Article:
Wlliam Gilmore Simms
The Simms Review (Vol 3: No 2) >> ''South Carolina in the Revolution'': The Charleston Series with an Addendum to the Manuscript >> Page 4

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Page 4

Speech | 1995
Transcription 4
admit of the detaching of any force for the defense of South Carolina and
Georgia.["] Where was all this myriad of men in buckram? We can find them
nowhere!. . . . In these circumstances, there is nothing surprising in the fact that
certain Southern men conceived the idea of arming that number of our
slaves... .
The very idea shows the confidence which our ancestors felt in the fidelity
of their slaves -- showed, at least, how free were the whites of all fears of their
hostility -- and though their services were resisted they were left in charge of the
women and children, as much more likely to prove efficient as field hands,
raising rice and corn, tobacco and indigo, than as field soldiers, doing execution
in war. I might thus, as you see, have introduced the subject of negro slavery,
profitably for my revolutionary argument, and only forbore, as I wished to avoid
all unnecessary topics which might be offensive, as well as unnecessary. To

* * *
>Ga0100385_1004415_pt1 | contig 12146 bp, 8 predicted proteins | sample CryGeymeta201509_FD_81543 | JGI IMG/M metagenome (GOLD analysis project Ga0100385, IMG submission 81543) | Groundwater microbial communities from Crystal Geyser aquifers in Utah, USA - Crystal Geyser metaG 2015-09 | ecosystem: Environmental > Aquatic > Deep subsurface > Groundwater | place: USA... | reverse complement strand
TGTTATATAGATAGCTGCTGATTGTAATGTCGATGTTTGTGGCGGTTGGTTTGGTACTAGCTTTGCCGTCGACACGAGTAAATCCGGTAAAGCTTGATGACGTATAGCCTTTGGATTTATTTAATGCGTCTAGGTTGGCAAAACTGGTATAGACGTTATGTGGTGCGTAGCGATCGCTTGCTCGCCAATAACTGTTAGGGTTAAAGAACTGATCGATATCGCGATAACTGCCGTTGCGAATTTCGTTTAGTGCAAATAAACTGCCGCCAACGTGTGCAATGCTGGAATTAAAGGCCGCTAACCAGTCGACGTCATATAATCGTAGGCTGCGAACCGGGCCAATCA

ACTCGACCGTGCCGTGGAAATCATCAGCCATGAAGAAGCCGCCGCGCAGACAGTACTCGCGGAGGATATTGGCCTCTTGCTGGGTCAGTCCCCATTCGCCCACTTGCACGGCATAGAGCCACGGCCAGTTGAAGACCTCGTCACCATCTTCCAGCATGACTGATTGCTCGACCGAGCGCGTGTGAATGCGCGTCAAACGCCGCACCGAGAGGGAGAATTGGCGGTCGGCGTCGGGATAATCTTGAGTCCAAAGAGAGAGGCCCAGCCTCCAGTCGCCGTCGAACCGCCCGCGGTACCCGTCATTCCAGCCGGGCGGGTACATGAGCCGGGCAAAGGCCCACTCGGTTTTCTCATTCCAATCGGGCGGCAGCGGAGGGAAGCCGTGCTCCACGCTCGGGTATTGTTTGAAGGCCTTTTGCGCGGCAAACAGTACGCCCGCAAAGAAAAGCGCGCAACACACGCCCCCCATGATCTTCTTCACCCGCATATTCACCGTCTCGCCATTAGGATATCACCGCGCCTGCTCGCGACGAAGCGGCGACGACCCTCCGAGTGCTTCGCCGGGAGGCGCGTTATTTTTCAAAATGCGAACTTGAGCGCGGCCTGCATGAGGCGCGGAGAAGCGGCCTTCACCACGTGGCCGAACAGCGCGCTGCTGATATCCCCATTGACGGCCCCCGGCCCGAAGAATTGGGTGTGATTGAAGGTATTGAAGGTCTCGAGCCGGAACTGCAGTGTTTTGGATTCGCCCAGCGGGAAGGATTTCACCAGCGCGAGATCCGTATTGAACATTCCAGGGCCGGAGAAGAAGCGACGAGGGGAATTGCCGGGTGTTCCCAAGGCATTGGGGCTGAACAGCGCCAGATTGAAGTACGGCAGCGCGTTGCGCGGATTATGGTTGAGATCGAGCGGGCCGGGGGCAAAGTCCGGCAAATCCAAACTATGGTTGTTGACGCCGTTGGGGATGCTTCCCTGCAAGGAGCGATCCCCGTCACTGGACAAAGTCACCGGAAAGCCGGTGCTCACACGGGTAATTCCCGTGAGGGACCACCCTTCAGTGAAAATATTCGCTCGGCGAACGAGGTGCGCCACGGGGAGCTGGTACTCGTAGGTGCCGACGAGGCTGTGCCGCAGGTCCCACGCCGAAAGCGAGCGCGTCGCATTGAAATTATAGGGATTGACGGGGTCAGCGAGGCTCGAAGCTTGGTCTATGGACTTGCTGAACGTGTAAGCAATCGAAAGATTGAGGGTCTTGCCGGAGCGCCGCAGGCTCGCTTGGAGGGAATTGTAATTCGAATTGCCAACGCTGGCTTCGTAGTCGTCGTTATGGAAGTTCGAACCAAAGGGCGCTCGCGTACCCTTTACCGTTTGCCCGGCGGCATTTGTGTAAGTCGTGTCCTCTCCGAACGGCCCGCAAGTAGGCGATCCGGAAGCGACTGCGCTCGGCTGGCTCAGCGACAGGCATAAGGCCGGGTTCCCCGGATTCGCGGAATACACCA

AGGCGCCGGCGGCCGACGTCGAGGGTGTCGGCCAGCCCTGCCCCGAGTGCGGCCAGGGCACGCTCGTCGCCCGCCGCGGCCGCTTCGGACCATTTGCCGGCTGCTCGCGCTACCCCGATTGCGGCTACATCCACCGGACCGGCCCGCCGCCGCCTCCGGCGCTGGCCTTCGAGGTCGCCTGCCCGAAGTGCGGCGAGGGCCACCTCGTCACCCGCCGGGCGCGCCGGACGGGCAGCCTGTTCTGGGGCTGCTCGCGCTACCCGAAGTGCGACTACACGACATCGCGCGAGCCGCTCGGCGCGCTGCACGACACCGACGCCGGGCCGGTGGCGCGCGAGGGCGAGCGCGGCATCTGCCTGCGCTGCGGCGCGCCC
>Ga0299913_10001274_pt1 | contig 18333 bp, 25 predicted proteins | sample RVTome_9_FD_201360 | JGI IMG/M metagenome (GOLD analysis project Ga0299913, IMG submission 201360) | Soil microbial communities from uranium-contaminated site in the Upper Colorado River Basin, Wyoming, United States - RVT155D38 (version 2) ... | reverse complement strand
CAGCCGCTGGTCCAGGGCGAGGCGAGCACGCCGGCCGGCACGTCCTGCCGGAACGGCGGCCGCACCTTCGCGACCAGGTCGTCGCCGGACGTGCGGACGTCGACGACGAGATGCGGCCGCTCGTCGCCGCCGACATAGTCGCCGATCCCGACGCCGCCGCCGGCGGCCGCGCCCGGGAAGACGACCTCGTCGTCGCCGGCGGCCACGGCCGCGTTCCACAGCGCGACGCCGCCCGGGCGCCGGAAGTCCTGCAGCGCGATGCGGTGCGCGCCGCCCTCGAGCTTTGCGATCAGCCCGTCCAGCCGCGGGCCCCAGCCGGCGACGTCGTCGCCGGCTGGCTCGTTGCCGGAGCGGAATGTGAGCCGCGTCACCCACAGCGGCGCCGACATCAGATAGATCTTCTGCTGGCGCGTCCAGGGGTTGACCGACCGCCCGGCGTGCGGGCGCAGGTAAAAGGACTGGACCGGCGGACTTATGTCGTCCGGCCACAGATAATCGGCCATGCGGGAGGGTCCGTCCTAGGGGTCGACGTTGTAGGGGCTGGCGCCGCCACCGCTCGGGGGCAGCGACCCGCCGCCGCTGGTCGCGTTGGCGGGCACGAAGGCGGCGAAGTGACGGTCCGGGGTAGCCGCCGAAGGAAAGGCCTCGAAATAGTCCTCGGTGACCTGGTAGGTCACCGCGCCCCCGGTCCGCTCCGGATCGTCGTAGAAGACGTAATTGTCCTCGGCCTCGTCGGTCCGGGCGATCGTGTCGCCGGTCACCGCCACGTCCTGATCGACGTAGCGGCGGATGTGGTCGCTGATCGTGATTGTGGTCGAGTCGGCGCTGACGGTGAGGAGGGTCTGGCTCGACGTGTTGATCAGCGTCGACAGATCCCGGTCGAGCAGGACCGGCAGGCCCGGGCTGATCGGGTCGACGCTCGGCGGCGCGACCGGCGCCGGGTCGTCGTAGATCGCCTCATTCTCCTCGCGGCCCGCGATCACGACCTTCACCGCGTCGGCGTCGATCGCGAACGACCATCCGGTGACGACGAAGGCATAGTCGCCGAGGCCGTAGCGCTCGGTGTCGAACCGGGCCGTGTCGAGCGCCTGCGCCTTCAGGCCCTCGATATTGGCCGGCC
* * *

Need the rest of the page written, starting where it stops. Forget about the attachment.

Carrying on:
return to my text.



Notes


1. The Courier (Charleston), 26 May 1857.
2. Letters, III, 490; reprinted from The Mercury, 26 May 1857.
3. See Shillingsburg, "Simms's Failed Lecture Tour of 1856: The Mind of the
North," Long Years of Neglect, John C. Guilds, ed., Fayetteville: University of
Arkansas Press, 1988.
4. The Courier, 28 May 1857.
5. Letters, III, 490; reprinted from The Mercury, 28 May 1857.
6. Text of the lecture appears in Letters, III, 521-549.
7. The Courier, 3 June 1857. This lecture was delivered at the Industrial
Institute Hall.
8. Thanks to the editorial board, Mrs. Mary Simms O. Furman, Dr. John C.
Guilds, Dr. James E. Kibler, and Dr. James B. Meriwether, for allowing
quotation of the following. This is a clear reading version, not a diplomantic
transcription.